First, I propose to raise the annual limit on the overall amount that can be invested in a PEP from £3,000 to £4,800. Secondly, within that, I propose to raise substantially the amount that can be invested in unit trusts or investment trusts. For many small savers, these provide an excellent introduction to shareholding.

At present, PEP investors are limited to £540 a year, or a quarter of their PEP, whichever is the greater, in unit or investment trusts. I propose to increase this limit very substantially, to £2,400 a year; and the whole of a PEP will be able to be invested in unit or investment trusts, up to this limit. To qualify for tax relief, the unit or investment trusts will be required to invest wholly or mainly in United Kingdom equities.

Thirdly, at present, only cash may be paid into a PEP. I propose that investors should also be permitted to place directly into a PEP shares obtained by subscribing to new equity issues, including privatisation issues.

Finally, I propose to make a number of important simplifications to the PEP rules so as to make the scheme more flexible, better directed to the needs of small and new investors, and, above all, cheaper to administer.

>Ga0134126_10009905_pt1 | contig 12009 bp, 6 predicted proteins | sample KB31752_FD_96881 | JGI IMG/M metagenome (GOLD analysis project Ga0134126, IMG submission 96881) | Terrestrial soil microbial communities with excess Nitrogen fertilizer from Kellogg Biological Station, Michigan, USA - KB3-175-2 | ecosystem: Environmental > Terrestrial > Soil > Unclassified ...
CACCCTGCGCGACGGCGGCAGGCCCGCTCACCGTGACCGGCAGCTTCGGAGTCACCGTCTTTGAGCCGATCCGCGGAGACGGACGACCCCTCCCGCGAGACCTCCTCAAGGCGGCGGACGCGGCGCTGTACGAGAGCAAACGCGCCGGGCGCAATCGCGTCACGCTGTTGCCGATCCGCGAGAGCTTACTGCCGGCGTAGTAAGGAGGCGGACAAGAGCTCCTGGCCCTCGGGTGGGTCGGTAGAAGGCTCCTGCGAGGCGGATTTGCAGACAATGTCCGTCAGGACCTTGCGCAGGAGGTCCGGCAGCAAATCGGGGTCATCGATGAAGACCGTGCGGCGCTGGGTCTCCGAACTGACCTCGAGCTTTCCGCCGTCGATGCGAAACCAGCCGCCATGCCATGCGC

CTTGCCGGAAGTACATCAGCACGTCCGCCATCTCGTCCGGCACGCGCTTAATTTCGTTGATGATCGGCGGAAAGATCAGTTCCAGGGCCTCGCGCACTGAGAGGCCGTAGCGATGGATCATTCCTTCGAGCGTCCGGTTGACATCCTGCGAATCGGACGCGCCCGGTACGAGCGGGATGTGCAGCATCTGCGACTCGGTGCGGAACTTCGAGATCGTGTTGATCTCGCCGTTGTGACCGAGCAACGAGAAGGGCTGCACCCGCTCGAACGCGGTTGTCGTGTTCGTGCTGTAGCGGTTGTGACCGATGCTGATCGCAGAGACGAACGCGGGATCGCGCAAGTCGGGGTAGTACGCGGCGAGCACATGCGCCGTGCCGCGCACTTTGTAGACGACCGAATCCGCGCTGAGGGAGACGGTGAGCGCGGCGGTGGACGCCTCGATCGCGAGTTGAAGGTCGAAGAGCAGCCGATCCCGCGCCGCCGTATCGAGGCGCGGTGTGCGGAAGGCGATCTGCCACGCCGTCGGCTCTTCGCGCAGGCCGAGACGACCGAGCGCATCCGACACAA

I am confident that the changes that I have announced today will enable personal equity plans to play an important part in stimulating the spread of ownership of British equities in the years ahead.

I also have a number of improvements to announce specifically designed to encourage employee share ownership.

It is a striking fact that the number of approved all-employee share schemes has risen from a mere 30 in 1979 to almost 1,600 today, benefiting some 1.75 million employees. At present, the annual limits on the value of shares which can be given under all-employee profit-sharing schemes are £1,250 or 10 per cent. of salary up to a ceiling of £5,000. I propose to raise these cash limits to £2,000 and £6,000 respectively.

Secondly, I propose to increase the monthly limit on contributions to all-employee save-as-you-earn share option schemes from £100 to £150, and at the same time double the maximum discount from market value at which options may be granted from 10 per cent. to 20 per cent.